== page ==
Tag Archives: Rapid Realty Scams

How To Protect Yourself From Investment Scams

There are many ingenious and crafty ways in which scam artists attempt to defraud investors but the basic golden rule (so to speak) for any potential investor is – if the deal seems too good to be true, it probably is.

Sometimes, however, tuning in to your internal compass is difficult especially when a bogus product from a scheming individual is packaged with a familiar look and feel. At Rapid Realty we advocate for our clients, and work with our clients to give them the broadest understanding of everything involved.

Recently, there has been a rise in fraudulent promissory notes and/or private bonds as methods to fool investors out of hundreds of millions of dollars. If you have an offer of buy, rent or lease a U.S. Treasury security for a specific period of time, it is mostly likely a bogus offer. Here are some ways the U.S. Treasury recommends to verify the authenticity of offered securities, and how to protect yourself:

  • Be especially wary of securities offered for purchase or offered as proof of financial stability that bear the CUSIP number of 912810BU1.

  • Demand that the offeror produce the securities or evidence of ownership. If they can not,  you should not consider the offer genuine.

  • Demand a statement from the financial institution holding book-entry securities which are investments like stocks and bonds whose possession of is documented electronically. These type of securities dispose of the paper version of COIs (certificate of ownership) and are never physically transferred when bought or sold. The transaction is recorded as an accounting entry where the investors maintain accounts.

  • Question the validity of any securities and information furnished to you with a trusted and informed source, such as your broker, accountant, or lawyer.

  • Confirm that the certifying or holding organization is legitimate, still in business and how long it has been in business. Call the organization for specifics on the purported existence of the securities.

  • Ask if the person offering the investment is registered with the SEC or with the securities agency in the state or country where you live. If filed by a U.S. company, the statements are available on the EDGAR database at http://www.sec.gov. However, not all securities are required to register with the SEC (Securities and Exchange Commission). Some of the exemptions are private offers with a specific number of individuals or institutions and intrastate offers. Do your due diligence to validate the offer from every angle.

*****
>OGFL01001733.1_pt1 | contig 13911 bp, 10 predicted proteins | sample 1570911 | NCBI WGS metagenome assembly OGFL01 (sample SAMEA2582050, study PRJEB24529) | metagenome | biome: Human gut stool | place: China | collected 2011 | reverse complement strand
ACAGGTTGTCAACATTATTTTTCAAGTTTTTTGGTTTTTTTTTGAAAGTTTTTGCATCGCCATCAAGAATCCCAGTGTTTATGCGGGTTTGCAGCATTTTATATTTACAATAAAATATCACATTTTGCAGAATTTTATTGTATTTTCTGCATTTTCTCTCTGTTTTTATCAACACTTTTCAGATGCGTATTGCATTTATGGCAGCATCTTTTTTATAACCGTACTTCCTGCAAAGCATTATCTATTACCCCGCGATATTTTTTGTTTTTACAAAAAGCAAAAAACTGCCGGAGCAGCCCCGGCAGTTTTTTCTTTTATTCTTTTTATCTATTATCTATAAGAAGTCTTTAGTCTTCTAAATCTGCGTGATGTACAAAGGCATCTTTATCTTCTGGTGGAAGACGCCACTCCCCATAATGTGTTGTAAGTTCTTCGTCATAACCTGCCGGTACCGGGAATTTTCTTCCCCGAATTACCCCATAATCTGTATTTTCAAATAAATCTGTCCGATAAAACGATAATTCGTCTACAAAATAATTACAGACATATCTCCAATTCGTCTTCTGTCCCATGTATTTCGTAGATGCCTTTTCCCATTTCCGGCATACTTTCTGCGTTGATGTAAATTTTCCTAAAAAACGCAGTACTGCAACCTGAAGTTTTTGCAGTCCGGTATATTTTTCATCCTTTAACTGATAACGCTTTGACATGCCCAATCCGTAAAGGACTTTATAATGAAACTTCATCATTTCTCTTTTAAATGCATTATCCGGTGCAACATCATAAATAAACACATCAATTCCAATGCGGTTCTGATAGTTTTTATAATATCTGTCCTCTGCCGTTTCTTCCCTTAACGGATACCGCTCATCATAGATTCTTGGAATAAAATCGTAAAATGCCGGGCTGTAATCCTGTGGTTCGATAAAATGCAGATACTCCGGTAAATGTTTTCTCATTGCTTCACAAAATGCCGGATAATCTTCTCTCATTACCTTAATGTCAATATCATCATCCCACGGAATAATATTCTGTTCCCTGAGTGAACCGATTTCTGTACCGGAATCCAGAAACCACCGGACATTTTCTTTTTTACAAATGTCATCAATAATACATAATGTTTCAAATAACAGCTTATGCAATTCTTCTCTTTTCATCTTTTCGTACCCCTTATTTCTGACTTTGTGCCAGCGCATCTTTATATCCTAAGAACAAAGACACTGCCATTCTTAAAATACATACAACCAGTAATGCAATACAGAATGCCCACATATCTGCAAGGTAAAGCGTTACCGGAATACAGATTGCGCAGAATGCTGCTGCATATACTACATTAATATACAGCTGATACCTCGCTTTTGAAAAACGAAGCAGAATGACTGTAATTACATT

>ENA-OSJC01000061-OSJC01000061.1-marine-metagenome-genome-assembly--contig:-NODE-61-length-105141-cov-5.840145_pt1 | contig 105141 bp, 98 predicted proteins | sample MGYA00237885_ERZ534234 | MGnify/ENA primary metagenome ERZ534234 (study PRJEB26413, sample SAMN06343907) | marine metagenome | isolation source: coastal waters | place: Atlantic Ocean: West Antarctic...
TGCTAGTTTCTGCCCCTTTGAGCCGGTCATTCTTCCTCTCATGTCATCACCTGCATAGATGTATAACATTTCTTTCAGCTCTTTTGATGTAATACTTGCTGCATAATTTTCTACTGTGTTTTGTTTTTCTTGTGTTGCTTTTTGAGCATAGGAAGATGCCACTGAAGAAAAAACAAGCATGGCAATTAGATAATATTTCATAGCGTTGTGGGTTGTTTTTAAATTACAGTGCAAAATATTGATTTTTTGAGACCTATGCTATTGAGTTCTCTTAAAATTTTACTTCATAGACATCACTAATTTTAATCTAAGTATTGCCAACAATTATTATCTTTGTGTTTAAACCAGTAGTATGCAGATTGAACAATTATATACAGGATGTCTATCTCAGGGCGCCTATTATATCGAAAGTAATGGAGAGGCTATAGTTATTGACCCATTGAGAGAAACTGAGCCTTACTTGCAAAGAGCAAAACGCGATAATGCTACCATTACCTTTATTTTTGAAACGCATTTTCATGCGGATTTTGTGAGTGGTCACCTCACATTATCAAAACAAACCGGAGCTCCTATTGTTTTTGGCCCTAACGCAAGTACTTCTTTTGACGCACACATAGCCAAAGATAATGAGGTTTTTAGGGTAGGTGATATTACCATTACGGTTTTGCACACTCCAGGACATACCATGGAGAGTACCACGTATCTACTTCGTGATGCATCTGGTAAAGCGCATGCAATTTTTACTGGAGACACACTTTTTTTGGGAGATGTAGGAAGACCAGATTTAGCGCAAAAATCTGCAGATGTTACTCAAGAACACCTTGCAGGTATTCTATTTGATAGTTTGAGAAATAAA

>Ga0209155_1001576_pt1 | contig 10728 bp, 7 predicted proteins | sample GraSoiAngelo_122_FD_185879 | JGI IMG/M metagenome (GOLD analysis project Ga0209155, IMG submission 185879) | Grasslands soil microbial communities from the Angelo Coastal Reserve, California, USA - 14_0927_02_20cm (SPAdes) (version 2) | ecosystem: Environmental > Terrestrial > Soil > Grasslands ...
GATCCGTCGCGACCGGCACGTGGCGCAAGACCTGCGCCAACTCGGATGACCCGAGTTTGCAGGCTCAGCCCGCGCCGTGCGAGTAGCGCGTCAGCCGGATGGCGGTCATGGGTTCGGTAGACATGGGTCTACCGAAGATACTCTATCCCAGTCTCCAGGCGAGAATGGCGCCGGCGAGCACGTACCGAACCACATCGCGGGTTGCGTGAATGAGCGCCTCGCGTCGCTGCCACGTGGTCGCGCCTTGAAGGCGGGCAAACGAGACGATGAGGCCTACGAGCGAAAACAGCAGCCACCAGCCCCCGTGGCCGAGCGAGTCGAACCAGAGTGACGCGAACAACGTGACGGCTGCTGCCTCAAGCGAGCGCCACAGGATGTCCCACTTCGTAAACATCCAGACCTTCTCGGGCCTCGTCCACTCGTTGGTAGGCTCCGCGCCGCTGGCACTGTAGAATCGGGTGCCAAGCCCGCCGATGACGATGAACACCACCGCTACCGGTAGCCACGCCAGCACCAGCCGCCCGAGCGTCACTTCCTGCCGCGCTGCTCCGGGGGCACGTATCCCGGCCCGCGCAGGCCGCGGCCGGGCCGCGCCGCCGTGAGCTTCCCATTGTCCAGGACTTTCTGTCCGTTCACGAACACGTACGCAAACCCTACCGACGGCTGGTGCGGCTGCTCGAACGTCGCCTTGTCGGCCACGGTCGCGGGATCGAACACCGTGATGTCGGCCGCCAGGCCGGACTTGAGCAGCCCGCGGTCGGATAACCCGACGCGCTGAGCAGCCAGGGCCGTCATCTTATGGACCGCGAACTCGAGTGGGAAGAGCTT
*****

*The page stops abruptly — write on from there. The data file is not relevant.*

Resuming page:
• Do not assume that people or organizations are who they say they are.

How To Avoid Real Estate Seminar Scams

At Rapid Realty we work diligently to help our clients avoid unscrupulous situations. Whether its a sketchy renter looking to cause a landlord problems or a shady landlord trying to take advantage of an unknowing tenant. Unfortunately there is more than one way to skin a cat and more than one way to separate an innocent person from their money. Real estate seminars have become an easy way to bilk hundreds of people of their money in one swoop.

Real estate seminars are offered throughout the country – some legit and some too good to be true. If your gut tells you that something is amiss, you’re probably right. At Rapid Realty, we are cognizant of the types of scams in our industry and we want to help you avoid falling into any traps.

There are real estate seminars that claim to guide people on how to buy property for next to nothing and are put on by supposedly best-selling authors. Take Dean Graziosi of Dean Enterprises, for example. Television and online advertisements of Dean’s seminar claimed “free 90-minute seminars” teaching attendees that they will learn “how to make a fortune in real estate – right now” (bbb.org). The Better Business Bureau of Minnesota and North Dakota planted a secret shopper at one of his seminars to suss-out their claims.

The secret shopper reported that neither herself nor any of the attendees learned how they could make any money buying and selling real estate. What they did learn, however, was that it would cost them $2,000 on the spot for a 3 day future training. And if they didn’t sign up on the spot? The price would conveniently rise to $6,000 the next day. Furthermore, attendees without enough cash or credit were told that Dean’s Enterprises would extend credit at a 22% interest rate.

As if the unexpected costs weren’t enough pressure, attendees were faced with extreme sales tactics and complexity that the average person would not likely sort through successfully. The pressure and the confusion were clearly aimed to get an attendee to make rash decisions and create an atmosphere of peer pressure to conform.

Real estate seminar scams like that alleged of Dean’s Enterprises and others  have a lot of tactics and characteristics in common, here are some tips from Rapid Realty to consider when exploring any offers to get rich quick:

  • Check out the business at bbb.org or by calling 800-646-6222.

  • Ask the following questions:

    • What information is required in order to attend the seminar?

    • What is the basis for their claims?

    • What is the total cost of the seminar? How does that breakdown?

  • Get everything in writing and read the fine print.

  • Read what others have to say online about their experience with the firm or seminar